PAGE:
March 29, 2017
Investors have turned a scrutinizing eye toward board composition in recent years, and in particular, female board representation has been a hot topic. Some studies around this issue suggest that higher female representation leads to higher company performance, the theory being that diverse directors allow for a wider breadth of perspectives that help the board make better decisions.
According the Equilar Gender Diversity Index (GDI), as of the end of 2016, females only accounted for 15.1% of Russell 3000 (R3K) directorships. Additionally, at the current rate of growth in female directors, it won’t be until 2055 before R3K boards reach gender parity.
Given that the R3K has fallen short of gender parity with directors in general, it is not surprising that gender parity in terms of board leadership roles is well shy of parity as well. In fiscal 2015, only 3.5% of the 1,148 CEO-chairs in the R3K were females. This was a slight increase from 3.1% in fiscal 2013. Similarly, in 2015 only 3.7% of non-executive chairs in the Russell 3000 were females, which was an increase from 2.5% in fiscal 2013. The lead director role, filled by an independent director to serve alongside the chair in the board’s leadership, had a more significant female representation, with 7.6% of lead directors being female in the R3K, an increase from 6.9% in the two previous years.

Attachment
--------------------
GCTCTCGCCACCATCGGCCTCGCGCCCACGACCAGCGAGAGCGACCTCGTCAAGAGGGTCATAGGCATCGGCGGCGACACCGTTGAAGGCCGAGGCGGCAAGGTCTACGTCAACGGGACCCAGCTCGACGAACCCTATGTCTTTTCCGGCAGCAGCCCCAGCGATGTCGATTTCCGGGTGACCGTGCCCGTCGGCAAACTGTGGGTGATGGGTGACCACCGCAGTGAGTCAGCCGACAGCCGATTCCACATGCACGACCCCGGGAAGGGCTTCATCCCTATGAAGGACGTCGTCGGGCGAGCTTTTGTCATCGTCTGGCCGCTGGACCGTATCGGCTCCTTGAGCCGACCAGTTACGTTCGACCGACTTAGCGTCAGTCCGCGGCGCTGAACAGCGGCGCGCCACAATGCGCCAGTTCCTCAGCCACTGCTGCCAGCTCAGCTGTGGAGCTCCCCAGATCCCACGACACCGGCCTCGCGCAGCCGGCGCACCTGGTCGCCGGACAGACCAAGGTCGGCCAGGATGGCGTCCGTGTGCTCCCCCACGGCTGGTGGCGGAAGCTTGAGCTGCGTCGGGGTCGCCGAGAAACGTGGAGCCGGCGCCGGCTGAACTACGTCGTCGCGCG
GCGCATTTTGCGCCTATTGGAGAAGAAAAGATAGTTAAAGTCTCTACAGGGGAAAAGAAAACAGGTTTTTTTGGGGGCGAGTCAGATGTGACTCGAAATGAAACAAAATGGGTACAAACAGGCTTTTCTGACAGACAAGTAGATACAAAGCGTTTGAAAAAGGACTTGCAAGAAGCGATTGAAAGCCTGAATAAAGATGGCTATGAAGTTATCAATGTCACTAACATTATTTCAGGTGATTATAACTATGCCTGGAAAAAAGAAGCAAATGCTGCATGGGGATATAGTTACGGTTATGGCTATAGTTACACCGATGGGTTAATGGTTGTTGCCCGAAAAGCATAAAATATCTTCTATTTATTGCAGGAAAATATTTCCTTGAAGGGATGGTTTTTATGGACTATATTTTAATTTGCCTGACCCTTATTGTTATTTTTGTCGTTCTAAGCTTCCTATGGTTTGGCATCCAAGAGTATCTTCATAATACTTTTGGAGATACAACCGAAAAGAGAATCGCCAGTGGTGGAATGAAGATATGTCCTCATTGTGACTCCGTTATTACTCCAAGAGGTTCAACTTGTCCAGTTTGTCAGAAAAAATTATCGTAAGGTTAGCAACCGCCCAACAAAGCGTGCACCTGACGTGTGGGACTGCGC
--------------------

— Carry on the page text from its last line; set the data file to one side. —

Although female director representation and leadership is trending up on a relative basis, on an absolute basis the representation of women remains low—even at companies with female directors on their boards. To provide some contextual perspective, 74.8% of R3K companies had at least one female director in 2015. Of those companies with at least one female director, 8.9% of companies had a female in at least one board leadership role.
Many prominent investors have grown increasingly frustrated with the lack of progress in diversity initiatives, despite the slow increases in representation. While some companies are slowly but surely adding females and other diverse directors to their boardrooms, others are taking on little responsibility and accountability. And investors who care about these issues are growing impatient and working to influence change.
The Equilar GDI is powered by Equilar BoardEdge, the largest database of board members and director candidates. BoardEdge includes exclusive features such as the connections map, which shows how board members and companies are connected to each other, as well as the Equilar Diversity Network (EDN), a “registry of registries” of board-ready executives from leading ethnic and gender diversity partnerships, organizations, and publications.
For more information on Equilar research and data analysis, please contact Dan Marcec, Director of Content & Communications at email@example.com.